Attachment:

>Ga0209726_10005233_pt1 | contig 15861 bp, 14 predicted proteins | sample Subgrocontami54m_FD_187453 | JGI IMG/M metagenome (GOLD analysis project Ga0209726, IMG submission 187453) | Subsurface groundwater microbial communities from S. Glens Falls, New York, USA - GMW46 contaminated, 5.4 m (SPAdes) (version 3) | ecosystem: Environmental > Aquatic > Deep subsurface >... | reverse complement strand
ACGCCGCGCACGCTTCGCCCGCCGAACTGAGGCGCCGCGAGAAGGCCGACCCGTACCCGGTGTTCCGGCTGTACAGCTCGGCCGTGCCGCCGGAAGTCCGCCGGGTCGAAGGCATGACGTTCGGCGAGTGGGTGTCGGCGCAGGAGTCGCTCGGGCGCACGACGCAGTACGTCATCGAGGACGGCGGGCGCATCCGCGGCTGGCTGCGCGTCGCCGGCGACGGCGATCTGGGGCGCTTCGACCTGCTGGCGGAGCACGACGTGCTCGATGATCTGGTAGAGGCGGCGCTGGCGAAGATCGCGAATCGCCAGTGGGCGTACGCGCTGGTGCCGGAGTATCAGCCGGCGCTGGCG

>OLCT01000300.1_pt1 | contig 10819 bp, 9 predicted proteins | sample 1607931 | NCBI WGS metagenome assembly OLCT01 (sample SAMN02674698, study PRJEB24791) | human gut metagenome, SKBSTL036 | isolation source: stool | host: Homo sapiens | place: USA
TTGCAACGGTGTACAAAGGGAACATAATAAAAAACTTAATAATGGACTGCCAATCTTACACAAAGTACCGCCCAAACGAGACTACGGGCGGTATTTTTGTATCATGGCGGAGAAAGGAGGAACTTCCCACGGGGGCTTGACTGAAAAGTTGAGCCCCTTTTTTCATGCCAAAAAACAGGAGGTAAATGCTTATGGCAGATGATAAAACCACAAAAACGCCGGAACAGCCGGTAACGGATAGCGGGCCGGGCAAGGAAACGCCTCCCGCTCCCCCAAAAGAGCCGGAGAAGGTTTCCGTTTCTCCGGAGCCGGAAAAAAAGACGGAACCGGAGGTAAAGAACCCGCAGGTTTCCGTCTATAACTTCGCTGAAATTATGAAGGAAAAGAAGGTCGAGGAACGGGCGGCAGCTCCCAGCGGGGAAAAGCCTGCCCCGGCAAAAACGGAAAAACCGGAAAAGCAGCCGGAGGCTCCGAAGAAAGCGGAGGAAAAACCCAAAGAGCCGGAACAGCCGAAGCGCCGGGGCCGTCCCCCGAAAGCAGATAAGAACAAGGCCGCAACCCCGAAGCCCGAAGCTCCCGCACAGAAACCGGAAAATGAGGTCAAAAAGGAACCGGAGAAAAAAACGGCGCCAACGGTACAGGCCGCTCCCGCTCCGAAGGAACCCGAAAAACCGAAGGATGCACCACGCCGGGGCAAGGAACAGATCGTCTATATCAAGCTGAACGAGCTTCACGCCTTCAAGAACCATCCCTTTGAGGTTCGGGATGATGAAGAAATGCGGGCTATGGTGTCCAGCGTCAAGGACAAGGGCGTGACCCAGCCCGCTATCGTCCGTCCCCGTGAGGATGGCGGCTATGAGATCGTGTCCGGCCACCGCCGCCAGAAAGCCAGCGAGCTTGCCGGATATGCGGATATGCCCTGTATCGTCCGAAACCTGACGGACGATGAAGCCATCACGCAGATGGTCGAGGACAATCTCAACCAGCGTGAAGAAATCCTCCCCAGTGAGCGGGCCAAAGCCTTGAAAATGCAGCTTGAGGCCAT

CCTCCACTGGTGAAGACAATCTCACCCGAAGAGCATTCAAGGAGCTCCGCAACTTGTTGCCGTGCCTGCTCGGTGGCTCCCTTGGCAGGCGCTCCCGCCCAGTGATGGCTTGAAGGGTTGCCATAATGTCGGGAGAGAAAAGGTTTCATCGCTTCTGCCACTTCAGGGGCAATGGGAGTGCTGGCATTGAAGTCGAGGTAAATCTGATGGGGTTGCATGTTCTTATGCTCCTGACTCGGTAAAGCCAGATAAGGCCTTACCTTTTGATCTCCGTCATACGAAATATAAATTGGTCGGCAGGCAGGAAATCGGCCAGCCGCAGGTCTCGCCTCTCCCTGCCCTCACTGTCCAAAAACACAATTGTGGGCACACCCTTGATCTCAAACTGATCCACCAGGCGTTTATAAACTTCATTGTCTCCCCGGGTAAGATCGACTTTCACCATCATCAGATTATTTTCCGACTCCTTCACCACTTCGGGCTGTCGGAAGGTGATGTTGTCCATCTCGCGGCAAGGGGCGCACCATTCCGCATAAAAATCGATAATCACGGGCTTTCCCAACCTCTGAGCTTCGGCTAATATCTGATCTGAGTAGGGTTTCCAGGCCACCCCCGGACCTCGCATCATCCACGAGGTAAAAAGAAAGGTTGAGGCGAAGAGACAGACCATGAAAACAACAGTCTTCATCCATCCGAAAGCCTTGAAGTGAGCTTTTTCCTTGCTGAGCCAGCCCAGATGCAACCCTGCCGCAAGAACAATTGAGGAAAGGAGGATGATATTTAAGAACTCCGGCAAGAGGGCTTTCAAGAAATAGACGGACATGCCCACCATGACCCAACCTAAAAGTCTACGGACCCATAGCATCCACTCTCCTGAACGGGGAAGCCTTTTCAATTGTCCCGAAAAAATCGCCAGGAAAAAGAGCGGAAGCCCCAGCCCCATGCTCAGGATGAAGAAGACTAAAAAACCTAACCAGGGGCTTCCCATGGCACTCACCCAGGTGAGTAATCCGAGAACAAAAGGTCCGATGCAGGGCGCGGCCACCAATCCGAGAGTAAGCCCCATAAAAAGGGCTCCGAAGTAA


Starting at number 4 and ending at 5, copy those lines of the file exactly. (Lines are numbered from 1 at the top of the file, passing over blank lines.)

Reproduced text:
TTGCAACGGTGTACAAAGGGAACATAATAAAAAACTTAATAATGGACTGCCAATCTTACACAAAGTACCGCCCAAACGAGACTACGGGCGGTATTTTTGTATCATGGCGGAGAAAGGAGGAACTTCCCACGGGGGCTTGACTGAAAAGTTGAGCCCCTTTTTTCATGCCAAAAAACAGGAGGTAAATGCTTATGGCAGATGATAAAACCACAAAAACGCCGGAACAGCCGGTAACGGATAGCGGGCCGGGCAAGGAAACGCCTCCCGCTCCCCCAAAAGAGCCGGAGAAGGTTTCCGTTTCTCCGGAGCCGGAAAAAAAGACGGAACCGGAGGTAAAGAACCCGCAGGTTTCCGTCTATAACTTCGCTGAAATTATGAAGGAAAAGAAGGTCGAGGAACGGGCGGCAGCTCCCAGCGGGGAAAAGCCTGCCCCGGCAAAAACGGAAAAACCGGAAAAGCAGCCGGAGGCTCCGAAGAAAGCGGAGGAAAAACCCAAAGAGCCGGAACAGCCGAAGCGCCGGGGCCGTCCCCCGAAAGCAGATAAGAACAAGGCCGCAACCCCGAAGCCCGAAGCTCCCGCACAGAAACCGGAAAATGAGGTCAAAAAGGAACCGGAGAAAAAAACGGCGCCAACGGTACAGGCCGCTCCCGCTCCGAAGGAACCCGAAAAACCGAAGGATGCACCACGCCGGGGCAAGGAACAGATCGTCTATATCAAGCTGAACGAGCTTCACGCCTTCAAGAACCATCCCTTTGAGGTTCGGGATGATGAAGAAATGCGGGCTATGGTGTCCAGCGTCAAGGACAAGGGCGTGACCCAGCCCGCTATCGTCCGTCCCCGTGAGGATGGCGGCTATGAGATCGTGTCCGGCCACCGCCGCCAGAAAGCCAGCGAGCTTGCCGGATATGCGGATATGCCCTGTATCGTCCGAAACCTGACGGACGATGAAGCCATCACGCAGATGGTCGAGGACAATCTCAACCAGCGTGAAGAAATCCTCCCCAGTGAGCGGGCCAAAGCCTTGAAAATGCAGCTTGAGGCCAT

CCTCCACTGGTGAAGACAATCTCACCCGAAGAGCATTCAAGGAGCTCCGCAACTTGTTGCCGTGCCTGCTCGGTGGCTCCCTTGGCAGGCGCTCCCGCCCAGTGATGGCTTGAAGGGTTGCCATAATGTCGGGAGAGAAAAGGTTTCATCGCTTCTGCCACTTCAGGGGCAATGGGAGTGCTGGCATTGAAGTCGAGGTAAATCTGATGGGGTTGCATGTTCTTATGCTCCTGACTCGGTAAAGCCAGATAAGGCCTTACCTTTTGATCTCCGTCATACGAAATATAAATTGGTCGGCAGGCAGGAAATCGGCCAGCCGCAGGTCTCGCCTCTCCCTGCCCTCACTGTCCAAAAACACAATTGTGGGCACACCCTTGATCTCAAACTGATCCACCAGGCGTTTATAAACTTCATTGTCTCCCCGGGTAAGATCGACTTTCACCATCATCAGATTATTTTCCGACTCCTTCACCACTTCGGGCTGTCGGAAGGTGATGTTGTCCATCTCGCGGCAAGGGGCGCACCATTCCGCATAAAAATCGATAATCACGGGCTTTCCCAACCTCTGAGCTTCGGCTAATATCTGATCTGAGTAGGGTTTCCAGGCCACCCCCGGACCTCGCATCATCCACGAGGTAAAAAGAAAGGTTGAGGCGAAGAGACAGACCATGAAAACAACAGTCTTCATCCATCCGAAAGCCTTGAAGTGAGCTTTTTCCTTGCTGAGCCAGCCCAGATGCAACCCTGCCGCAAGAACAATTGAGGAAAGGAGGATGATATTTAAGAACTCCGGCAAGAGGGCTTTCAAGAAATAGACGGACATGCCCACCATGACCCAACCTAAAAGTCTACGGACCCATAGCATCCACTCTCCTGAACGGGGAAGCCTTTTCAATTGTCCCGAAAAAATCGCCAGGAAAAAGAGCGGAAGCCCCAGCCCCATGCTCAGGATGAAGAAGACTAAAAAACCTAACCAGGGGCTTCCCATGGCACTCACCCAGGTGAGTAATCCGAGAACAAAAGGTCCGATGCAGGGCGCGGCCACCAATCCGAGAGTAAGCCCCATAAAAAGGGCTCCGAAGTAA